22. Matt said,

    June 10, 2013 @ 7:02 pm

    You might like to know that Thai speakers also use 555, but it's pronounced hâ hâ hâ, so it's more or less equal to LOL. Just the opposite of the Chinese meaning given in the video for 555: wū wū wū or 'boo-hoo-hoo'.
    Not only that, but the Thai and Chinese words for 'five' are undoubtedly cognate.

    The Japanese "555-with-Sinitic-pronunciation" is used for "Go, go, go!" (As in "… Speed Racer!", pretty much exclusively.) I wonder if Korean and Vietnamese have their own 555 traditions.

  23. Alex said,

    June 11, 2013 @ 12:07 am

    Carl: as I understand it, 8-9-3 is actually the etymology of yakuza. It refers to a game with kabufuda cards where (like baccarat) your score is the sum of the cards in your hand modulo 10. So a hand of 8-9-3 scores zero, and the development is "worthless" > "worthless person, gangster".

  24. Dan Parvaz said,

    June 11, 2013 @ 4:29 am

    I remember something similar in the days before widespread availability of cell phones (the late 80s in this case). American Sign Language signers would pun on the numeric or alphabetic value of signs' handshapes. So:

    258 would be a code for

    VERY ("V" handshape = 2)
    INTERESTING (starting with an open hand 5, and ending with the thumb and middle finger contacting, 8)

    This is related to ASL acrostics ("ABC stories"), where the handshapes of each sign in the story is also a letter in the manual alphabet (although strictly speaking, the handshape often has nothing to do with the first letter of the word in written English), and the story either spells out a word or runs through the letter of the alphabet in sequence.

  25. Victor Mair said,

    June 11, 2013 @ 5:49 am

    @Alex

    "worthless" > "worthless person, gangster"

    Because of its etymology, I've often wondered whether "yakuza" is an endonym or an exonym.

  26. Andrew said,

    June 16, 2013 @ 10:50 pm

    I'm reminded of an ad I saw in the back of a cab in Tokyo some time around 1994, for a motorcycle courier service. Katakana above each digit of the phone number provided a handy mnemonic for remembering it (and I do, to this day): 0120-37-8199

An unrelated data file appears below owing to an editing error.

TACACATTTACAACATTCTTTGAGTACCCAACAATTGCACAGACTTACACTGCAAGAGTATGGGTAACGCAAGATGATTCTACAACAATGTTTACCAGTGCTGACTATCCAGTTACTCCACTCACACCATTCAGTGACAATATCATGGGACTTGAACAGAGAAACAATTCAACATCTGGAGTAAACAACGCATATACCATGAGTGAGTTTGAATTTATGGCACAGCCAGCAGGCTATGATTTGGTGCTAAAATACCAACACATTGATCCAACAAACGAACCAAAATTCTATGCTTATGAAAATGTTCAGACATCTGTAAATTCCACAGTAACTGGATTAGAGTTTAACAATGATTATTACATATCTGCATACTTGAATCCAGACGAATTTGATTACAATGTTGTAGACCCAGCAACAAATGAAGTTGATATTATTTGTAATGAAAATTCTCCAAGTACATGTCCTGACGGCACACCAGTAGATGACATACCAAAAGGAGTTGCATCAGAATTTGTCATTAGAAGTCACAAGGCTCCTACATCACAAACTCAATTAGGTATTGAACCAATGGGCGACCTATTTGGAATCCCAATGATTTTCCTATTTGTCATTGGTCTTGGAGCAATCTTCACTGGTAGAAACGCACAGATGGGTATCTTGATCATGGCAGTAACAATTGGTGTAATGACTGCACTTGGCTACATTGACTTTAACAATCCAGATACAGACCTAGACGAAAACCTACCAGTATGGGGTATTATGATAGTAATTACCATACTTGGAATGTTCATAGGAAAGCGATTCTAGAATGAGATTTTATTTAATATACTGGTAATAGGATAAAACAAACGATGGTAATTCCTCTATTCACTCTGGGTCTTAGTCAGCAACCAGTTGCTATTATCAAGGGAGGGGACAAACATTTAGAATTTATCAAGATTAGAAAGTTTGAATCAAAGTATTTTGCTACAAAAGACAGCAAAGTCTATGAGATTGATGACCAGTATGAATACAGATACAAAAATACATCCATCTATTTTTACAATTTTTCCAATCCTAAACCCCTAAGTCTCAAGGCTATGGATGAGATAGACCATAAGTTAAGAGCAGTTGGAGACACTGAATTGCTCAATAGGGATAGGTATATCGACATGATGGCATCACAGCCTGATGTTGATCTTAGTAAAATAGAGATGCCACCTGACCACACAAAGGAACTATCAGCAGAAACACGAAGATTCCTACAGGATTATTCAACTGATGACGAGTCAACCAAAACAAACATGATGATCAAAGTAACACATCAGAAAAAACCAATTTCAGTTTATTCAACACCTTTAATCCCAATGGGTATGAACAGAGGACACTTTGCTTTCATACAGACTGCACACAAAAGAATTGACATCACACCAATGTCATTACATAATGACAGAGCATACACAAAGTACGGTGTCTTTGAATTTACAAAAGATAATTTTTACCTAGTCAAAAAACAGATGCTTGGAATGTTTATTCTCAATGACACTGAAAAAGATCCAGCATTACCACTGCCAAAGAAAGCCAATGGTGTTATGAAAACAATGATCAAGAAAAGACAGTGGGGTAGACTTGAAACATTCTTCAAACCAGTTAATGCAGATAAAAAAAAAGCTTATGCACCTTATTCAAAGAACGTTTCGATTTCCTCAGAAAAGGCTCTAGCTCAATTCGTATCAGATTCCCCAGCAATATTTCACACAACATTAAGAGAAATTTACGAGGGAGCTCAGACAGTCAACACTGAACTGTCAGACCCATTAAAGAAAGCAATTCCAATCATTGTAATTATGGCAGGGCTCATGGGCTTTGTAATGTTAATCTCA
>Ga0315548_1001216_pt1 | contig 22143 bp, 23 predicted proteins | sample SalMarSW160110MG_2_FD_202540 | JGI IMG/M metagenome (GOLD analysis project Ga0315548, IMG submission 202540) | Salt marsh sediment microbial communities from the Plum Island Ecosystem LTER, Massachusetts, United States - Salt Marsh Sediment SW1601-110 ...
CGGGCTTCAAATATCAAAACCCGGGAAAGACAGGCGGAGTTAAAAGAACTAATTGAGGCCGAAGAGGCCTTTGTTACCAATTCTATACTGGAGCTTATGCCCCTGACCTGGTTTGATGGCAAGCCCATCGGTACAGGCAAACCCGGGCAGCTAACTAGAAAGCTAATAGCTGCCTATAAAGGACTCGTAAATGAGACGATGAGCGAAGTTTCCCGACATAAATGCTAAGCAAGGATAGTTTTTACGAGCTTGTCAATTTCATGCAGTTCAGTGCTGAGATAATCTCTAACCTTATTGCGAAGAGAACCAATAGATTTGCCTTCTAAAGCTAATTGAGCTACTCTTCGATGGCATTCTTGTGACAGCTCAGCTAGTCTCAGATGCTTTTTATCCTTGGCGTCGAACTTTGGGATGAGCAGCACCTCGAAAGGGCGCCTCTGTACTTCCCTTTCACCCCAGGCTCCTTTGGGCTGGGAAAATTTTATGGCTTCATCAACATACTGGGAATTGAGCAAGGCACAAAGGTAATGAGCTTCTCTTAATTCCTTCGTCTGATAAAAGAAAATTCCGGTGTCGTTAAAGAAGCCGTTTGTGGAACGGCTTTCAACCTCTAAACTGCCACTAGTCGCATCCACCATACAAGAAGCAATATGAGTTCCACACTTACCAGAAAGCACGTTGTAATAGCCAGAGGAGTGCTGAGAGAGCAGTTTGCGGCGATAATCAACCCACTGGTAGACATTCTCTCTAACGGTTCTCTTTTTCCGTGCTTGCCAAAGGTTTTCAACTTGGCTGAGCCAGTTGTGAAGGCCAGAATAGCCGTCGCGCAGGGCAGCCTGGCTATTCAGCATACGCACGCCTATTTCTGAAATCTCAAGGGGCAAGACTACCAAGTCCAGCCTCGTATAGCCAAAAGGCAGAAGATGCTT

0120 being the standard toll-free prefix, then the rest of it reading out as "mi-na-(no)-ba-i-ku-kyuu" — Meaning, (if my very rusty Japanese is correct), "everyone's (motor)bike express"

    Some Googling turns up the company's website: By-Q. Seems they've changed the mnemonic slightly to refer to the company's name rather than their specific service (though the company name itself sounds like bike express)

    Another example that has burned itself into my memory: Cabs in Shanghai were once plagued by annoying recorded ads for a restaurant reservation service with the phone number 5757-5777 (我吃,我吃,我吃吃吃吃!). Thankfully, I haven't heard one in a while.

  27. Fluxor said,

    June 18, 2013 @ 3:39 am

    @AntC

    Anecdotally, I think the chance in which something is misheard or a request for clarification is made in Chinese is much higher than English. In English, it is quite rare to ask someone to spell out something in order to get clarification. But for Chinese, while not a common occurrence, asking for clarification doesn't seem all that rare to me, especially in a low context setting. Sometimes, you even see people writing out characters in mid-air for clarification. A low context setting could be ordering food at a restaurant, where a misplaced tone or ending can get you something completely different.

  28. Victor Mair said,

    June 25, 2013 @ 3:23 am

    You can do this in Cantonese too:

    http://www.youtube.com/watch?v=g6mQyXp2_kw